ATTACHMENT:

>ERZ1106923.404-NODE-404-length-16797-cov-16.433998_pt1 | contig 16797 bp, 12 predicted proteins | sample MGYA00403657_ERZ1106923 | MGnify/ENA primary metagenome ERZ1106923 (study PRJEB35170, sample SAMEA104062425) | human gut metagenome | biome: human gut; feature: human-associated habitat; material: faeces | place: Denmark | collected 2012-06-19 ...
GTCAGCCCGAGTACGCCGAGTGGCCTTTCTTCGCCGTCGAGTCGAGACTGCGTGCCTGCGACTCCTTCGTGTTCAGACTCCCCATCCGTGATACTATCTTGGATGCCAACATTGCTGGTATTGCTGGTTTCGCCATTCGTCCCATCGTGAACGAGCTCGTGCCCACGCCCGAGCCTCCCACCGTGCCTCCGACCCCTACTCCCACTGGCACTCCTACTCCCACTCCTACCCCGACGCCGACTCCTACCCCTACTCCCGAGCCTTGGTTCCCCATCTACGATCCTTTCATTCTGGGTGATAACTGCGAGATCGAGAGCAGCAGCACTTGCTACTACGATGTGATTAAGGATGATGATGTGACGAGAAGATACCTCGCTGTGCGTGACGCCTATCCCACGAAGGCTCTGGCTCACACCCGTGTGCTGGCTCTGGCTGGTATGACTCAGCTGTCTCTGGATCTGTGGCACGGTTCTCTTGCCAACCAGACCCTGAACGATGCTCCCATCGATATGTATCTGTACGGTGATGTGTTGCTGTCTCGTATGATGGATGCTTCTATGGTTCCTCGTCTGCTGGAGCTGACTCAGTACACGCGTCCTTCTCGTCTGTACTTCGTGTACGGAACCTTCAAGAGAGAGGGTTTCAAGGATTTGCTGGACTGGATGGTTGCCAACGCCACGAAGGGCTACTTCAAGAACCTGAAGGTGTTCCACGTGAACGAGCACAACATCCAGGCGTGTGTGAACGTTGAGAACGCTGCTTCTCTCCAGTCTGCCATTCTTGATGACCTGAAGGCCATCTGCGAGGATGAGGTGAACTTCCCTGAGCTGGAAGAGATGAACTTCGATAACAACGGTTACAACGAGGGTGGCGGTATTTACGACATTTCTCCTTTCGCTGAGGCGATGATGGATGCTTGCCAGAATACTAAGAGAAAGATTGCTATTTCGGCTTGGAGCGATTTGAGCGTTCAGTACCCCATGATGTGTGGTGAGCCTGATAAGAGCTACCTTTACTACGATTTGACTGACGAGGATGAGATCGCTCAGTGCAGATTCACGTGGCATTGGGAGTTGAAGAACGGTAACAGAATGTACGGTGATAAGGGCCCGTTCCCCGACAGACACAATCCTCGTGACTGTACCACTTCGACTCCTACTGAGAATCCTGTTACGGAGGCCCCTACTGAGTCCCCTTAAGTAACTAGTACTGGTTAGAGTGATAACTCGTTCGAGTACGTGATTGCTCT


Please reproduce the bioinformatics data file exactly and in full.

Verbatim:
>ERZ1106923.404-NODE-404-length-16797-cov-16.433998_pt1 | contig 16797 bp, 12 predicted proteins | sample MGYA00403657_ERZ1106923 | MGnify/ENA primary metagenome ERZ1106923 (study PRJEB35170, sample SAMEA104062425) | human gut metagenome | biome: human gut; feature: human-associated habitat; material: faeces | place: Denmark | collected 2012-06-19 ...
GTCAGCCCGAGTACGCCGAGTGGCCTTTCTTCGCCGTCGAGTCGAGACTGCGTGCCTGCGACTCCTTCGTGTTCAGACTCCCCATCCGTGATACTATCTTGGATGCCAACATTGCTGGTATTGCTGGTTTCGCCATTCGTCCCATCGTGAACGAGCTCGTGCCCACGCCCGAGCCTCCCACCGTGCCTCCGACCCCTACTCCCACTGGCACTCCTACTCCCACTCCTACCCCGACGCCGACTCCTACCCCTACTCCCGAGCCTTGGTTCCCCATCTACGATCCTTTCATTCTGGGTGATAACTGCGAGATCGAGAGCAGCAGCACTTGCTACTACGATGTGATTAAGGATGATGATGTGACGAGAAGATACCTCGCTGTGCGTGACGCCTATCCCACGAAGGCTCTGGCTCACACCCGTGTGCTGGCTCTGGCTGGTATGACTCAGCTGTCTCTGGATCTGTGGCACGGTTCTCTTGCCAACCAGACCCTGAACGATGCTCCCATCGATATGTATCTGTACGGTGATGTGTTGCTGTCTCGTATGATGGATGCTTCTATGGTTCCTCGTCTGCTGGAGCTGACTCAGTACACGCGTCCTTCTCGTCTGTACTTCGTGTACGGAACCTTCAAGAGAGAGGGTTTCAAGGATTTGCTGGACTGGATGGTTGCCAACGCCACGAAGGGCTACTTCAAGAACCTGAAGGTGTTCCACGTGAACGAGCACAACATCCAGGCGTGTGTGAACGTTGAGAACGCTGCTTCTCTCCAGTCTGCCATTCTTGATGACCTGAAGGCCATCTGCGAGGATGAGGTGAACTTCCCTGAGCTGGAAGAGATGAACTTCGATAACAACGGTTACAACGAGGGTGGCGGTATTTACGACATTTCTCCTTTCGCTGAGGCGATGATGGATGCTTGCCAGAATACTAAGAGAAAGATTGCTATTTCGGCTTGGAGCGATTTGAGCGTTCAGTACCCCATGATGTGTGGTGAGCCTGATAAGAGCTACCTTTACTACGATTTGACTGACGAGGATGAGATCGCTCAGTGCAGATTCACGTGGCATTGGGAGTTGAAGAACGGTAACAGAATGTACGGTGATAAGGGCCCGTTCCCCGACAGACACAATCCTCGTGACTGTACCACTTCGACTCCTACTGAGAATCCTGTTACGGAGGCCCCTACTGAGTCCCCTTAAGTAACTAGTACTGGTTAGAGTGATAACTCGTTCGAGTACGTGATTGCTCT